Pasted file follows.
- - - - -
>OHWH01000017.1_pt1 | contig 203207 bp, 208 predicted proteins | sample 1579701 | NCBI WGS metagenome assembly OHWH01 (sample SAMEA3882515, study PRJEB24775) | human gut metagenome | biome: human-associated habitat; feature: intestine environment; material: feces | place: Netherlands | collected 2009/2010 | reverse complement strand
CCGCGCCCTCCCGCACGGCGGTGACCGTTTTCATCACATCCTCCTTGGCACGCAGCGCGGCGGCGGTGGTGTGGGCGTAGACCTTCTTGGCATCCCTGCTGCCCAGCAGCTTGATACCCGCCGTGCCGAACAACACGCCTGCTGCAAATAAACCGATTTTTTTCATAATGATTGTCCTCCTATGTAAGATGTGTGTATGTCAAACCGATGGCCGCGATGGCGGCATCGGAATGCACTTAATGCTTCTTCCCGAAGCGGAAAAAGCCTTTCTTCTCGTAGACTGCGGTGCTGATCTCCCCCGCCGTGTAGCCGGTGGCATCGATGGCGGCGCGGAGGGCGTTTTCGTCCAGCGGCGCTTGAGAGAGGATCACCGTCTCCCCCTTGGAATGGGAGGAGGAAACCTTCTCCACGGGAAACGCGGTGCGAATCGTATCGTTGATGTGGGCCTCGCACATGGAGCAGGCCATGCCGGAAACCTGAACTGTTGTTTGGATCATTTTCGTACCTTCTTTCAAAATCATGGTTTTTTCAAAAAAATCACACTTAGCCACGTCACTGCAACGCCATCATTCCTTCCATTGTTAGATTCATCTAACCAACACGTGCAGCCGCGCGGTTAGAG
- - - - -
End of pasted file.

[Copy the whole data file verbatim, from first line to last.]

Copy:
>OHWH01000017.1_pt1 | contig 203207 bp, 208 predicted proteins | sample 1579701 | NCBI WGS metagenome assembly OHWH01 (sample SAMEA3882515, study PRJEB24775) | human gut metagenome | biome: human-associated habitat; feature: intestine environment; material: feces | place: Netherlands | collected 2009/2010 | reverse complement strand
CCGCGCCCTCCCGCACGGCGGTGACCGTTTTCATCACATCCTCCTTGGCACGCAGCGCGGCGGCGGTGGTGTGGGCGTAGACCTTCTTGGCATCCCTGCTGCCCAGCAGCTTGATACCCGCCGTGCCGAACAACACGCCTGCTGCAAATAAACCGATTTTTTTCATAATGATTGTCCTCCTATGTAAGATGTGTGTATGTCAAACCGATGGCCGCGATGGCGGCATCGGAATGCACTTAATGCTTCTTCCCGAAGCGGAAAAAGCCTTTCTTCTCGTAGACTGCGGTGCTGATCTCCCCCGCCGTGTAGCCGGTGGCATCGATGGCGGCGCGGAGGGCGTTTTCGTCCAGCGGCGCTTGAGAGAGGATCACCGTCTCCCCCTTGGAATGGGAGGAGGAAACCTTCTCCACGGGAAACGCGGTGCGAATCGTATCGTTGATGTGGGCCTCGCACATGGAGCAGGCCATGCCGGAAACCTGAACTGTTGTTTGGATCATTTTCGTACCTTCTTTCAAAATCATGGTTTTTTCAAAAAAATCACACTTAGCCACGTCACTGCAACGCCATCATTCCTTCCATTGTTAGATTCATCTAACCAACACGTGCAGCCGCGCGGTTAGAG